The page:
Our Reading Families

Loving literacy is something we're grateful to share

Saturdays are for reading. Especially lately.

For five hours every Saturday, for six weeks, we – Rachel and Lizzi, the ISJL Community Engagement Fellows –  have been working in partnership with the local library system to engage parents and their children with fun literacy activities in an underserved community in Jackson, Mississippi. We created and piloted a new literacy program, called Our Reading Family, to foster excitement for literacy and provide literacy interventions for struggling readers. We used our background in Jewish camping to write and lead fun and engaging lessons that are all aligned to state literacy standards. The fifteen families who participated in our initial pilot had a wonderful time, and we all learned so much together.

It is not a coincidence that the ISJL is focusing on literacy as one of our primary service areas; Jews are, after all, the People of the Book. Growing up, many of us were fortunate to have bookshelves that overflowed in our childhood homes, and families who encouraged us to be confident exploring the pages. Intertwined in our upbringings were Jewish folktales, woven with morals and often told around kitchen tables and campfires.

One of the lessons we are taught in the Talmud (Kiddushin 29a) is that it is the responsibility of a parent to teach their child to swim, because their survival could depend on it. Similarly, we believe that it is our responsibility to share our love of books and reading, and help others to build their reading skills, because once again, their survival could very well depend on it. This is why we advocate for and actively engage in improving literacy skills throughout our community. There is power in the written and spoken word, and providing the opportunity to harness that power is a significant form of tzedakah (justice).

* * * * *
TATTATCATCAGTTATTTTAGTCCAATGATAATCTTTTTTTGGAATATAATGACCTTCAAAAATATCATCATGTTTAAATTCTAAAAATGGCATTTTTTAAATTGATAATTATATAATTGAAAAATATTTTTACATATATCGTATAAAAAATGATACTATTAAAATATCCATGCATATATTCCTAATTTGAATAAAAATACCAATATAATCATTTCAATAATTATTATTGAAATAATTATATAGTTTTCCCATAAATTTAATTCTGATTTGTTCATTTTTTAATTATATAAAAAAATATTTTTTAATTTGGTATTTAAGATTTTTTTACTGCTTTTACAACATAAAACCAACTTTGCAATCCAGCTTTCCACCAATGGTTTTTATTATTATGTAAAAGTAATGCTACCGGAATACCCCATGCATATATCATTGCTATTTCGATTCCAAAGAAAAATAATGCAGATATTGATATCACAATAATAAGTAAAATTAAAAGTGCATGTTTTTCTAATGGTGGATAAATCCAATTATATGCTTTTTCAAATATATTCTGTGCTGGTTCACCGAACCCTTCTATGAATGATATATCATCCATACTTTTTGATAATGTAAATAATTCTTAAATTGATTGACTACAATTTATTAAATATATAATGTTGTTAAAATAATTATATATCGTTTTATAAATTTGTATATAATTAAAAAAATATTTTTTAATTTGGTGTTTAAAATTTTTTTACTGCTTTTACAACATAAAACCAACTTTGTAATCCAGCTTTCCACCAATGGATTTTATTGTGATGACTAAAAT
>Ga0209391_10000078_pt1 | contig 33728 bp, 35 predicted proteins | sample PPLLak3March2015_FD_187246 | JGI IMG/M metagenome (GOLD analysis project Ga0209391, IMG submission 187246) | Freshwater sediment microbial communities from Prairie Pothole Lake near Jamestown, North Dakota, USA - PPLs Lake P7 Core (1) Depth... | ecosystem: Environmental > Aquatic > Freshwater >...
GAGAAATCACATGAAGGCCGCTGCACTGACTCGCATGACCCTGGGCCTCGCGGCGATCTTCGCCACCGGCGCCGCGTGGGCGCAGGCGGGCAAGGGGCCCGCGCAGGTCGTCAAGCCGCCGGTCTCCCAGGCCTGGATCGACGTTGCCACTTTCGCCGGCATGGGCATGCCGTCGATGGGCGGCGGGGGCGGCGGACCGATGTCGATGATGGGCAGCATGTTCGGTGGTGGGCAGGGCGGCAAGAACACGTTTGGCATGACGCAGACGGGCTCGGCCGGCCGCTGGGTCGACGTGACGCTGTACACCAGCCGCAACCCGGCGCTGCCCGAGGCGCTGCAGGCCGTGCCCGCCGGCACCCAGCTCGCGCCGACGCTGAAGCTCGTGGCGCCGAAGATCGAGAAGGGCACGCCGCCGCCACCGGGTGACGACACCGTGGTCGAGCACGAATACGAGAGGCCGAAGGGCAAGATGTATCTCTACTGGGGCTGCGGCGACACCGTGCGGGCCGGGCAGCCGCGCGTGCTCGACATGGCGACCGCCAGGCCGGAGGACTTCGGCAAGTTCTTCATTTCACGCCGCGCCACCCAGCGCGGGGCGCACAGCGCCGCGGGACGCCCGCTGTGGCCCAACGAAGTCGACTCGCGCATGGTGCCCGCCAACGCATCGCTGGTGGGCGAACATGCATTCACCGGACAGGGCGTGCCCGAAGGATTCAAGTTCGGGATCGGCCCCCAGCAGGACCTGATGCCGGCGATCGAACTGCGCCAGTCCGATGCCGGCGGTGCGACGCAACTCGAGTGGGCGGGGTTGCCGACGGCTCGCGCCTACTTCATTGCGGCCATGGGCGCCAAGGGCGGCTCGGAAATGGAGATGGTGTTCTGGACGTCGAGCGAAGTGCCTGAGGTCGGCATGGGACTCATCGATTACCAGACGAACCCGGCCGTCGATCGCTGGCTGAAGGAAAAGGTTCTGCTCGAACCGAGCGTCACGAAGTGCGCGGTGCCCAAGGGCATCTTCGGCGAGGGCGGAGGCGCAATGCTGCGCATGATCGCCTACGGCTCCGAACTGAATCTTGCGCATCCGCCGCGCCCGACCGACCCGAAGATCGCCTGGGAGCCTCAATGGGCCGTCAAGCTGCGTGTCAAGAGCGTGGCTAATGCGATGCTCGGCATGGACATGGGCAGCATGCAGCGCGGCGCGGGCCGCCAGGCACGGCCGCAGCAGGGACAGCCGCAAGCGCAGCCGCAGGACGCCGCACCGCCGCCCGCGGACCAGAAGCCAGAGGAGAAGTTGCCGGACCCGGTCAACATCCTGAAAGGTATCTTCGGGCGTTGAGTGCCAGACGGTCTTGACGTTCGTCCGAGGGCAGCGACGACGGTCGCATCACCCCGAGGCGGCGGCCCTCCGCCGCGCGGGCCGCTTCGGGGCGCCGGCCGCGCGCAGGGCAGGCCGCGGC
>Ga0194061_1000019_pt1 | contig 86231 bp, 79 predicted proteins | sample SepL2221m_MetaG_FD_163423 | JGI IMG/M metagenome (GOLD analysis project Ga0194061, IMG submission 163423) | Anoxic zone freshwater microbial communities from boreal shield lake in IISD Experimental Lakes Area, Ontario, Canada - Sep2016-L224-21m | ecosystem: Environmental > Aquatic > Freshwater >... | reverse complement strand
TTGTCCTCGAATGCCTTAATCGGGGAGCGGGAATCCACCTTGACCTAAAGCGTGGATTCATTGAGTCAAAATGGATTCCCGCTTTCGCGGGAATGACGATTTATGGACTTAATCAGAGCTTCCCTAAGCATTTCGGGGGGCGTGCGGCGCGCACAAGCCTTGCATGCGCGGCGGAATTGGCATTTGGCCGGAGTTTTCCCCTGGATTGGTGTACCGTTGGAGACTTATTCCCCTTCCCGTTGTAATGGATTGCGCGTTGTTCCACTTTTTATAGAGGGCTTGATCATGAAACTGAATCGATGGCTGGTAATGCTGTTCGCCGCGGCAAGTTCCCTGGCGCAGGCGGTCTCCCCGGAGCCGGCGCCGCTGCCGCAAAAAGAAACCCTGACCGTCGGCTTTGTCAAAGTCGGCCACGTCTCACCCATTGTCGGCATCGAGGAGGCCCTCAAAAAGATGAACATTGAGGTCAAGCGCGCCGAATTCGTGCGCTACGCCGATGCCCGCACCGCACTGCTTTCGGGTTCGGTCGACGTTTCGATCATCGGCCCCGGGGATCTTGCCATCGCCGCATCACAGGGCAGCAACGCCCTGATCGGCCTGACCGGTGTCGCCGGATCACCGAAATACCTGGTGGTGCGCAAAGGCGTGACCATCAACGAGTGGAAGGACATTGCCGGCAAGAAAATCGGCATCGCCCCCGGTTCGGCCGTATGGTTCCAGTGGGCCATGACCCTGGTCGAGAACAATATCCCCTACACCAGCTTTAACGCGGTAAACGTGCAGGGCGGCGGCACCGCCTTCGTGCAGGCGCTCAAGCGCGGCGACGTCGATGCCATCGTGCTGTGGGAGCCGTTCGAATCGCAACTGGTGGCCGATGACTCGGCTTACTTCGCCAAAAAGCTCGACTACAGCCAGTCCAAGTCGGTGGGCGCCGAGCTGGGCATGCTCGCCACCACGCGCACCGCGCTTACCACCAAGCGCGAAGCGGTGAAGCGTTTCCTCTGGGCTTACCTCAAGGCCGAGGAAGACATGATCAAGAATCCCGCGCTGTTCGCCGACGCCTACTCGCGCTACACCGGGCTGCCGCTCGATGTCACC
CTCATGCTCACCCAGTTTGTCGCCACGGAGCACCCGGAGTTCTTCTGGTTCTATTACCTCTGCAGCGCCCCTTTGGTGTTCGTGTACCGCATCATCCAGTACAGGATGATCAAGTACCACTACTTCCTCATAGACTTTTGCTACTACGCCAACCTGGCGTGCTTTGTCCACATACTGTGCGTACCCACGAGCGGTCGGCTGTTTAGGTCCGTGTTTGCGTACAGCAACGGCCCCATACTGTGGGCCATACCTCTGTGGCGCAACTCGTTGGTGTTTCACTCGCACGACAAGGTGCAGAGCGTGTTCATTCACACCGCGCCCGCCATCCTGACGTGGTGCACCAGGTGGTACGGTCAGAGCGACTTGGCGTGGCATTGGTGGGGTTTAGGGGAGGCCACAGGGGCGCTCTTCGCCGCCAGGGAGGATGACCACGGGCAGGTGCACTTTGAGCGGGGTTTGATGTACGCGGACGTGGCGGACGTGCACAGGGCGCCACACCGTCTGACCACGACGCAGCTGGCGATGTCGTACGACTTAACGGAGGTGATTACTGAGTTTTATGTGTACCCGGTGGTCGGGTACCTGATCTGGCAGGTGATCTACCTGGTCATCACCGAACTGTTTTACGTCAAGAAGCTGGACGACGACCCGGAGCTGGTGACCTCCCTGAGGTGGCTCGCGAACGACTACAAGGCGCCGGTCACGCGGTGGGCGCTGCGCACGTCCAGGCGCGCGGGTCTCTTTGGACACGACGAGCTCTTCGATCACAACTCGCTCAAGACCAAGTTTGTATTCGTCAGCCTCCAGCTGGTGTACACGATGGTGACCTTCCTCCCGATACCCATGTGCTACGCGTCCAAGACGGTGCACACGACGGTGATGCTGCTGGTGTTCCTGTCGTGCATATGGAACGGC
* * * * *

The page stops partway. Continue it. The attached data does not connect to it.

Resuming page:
For most of human history, our traditions were passed down by word of mouth. In Judaism, these traditions gained new meaning when they were written down. Similarly, in the process of recording some of their own family history and traditions, our adult participants discovered a token of their own memories in each shared story. They found themselves sharing beautiful descriptions of lavish breakfasts before church, the first time they showed the neighborhood boys that yes, a girl can play basketball, and the guilt of marching around a muddy lawn in Mama’s Sunday heels. Having taken the time to put these memories to pen and paper, they have ensured that their children will not solely read other authors’ work, but also the stories of their own family.

As we taught and led sessions each week, we also got to learn from the participants. The parents and grandparents discussed their personal experiences involving health, voting, and advocating for their children with our guest speakers. With the students, we revisited familiar stories like Clifford the Big Red Dog through the perspective of a child hearing it for the first time. We got to see the children sound out letters and blend those letters into words and realize that they know exactly what the word means. In one writing activity, the students shared about their families’ traditions and took the time to ensure every letter was formed perfectly so that their parents would be able to read it.

Although they came to the program to gain literacy tools, the participants in fact shared so much of themselves with us every Saturday. We are so grateful.

As with all our Jewish values, it is not enough to simply enact them within Jewish circles. Jews also have a responsibility to seek meaningful exchanges with the larger community. In sharing our knowledge of and passion for literacy, we are continuously expanding Our Reading Family. We look forward to sharing more stories about this in the future!

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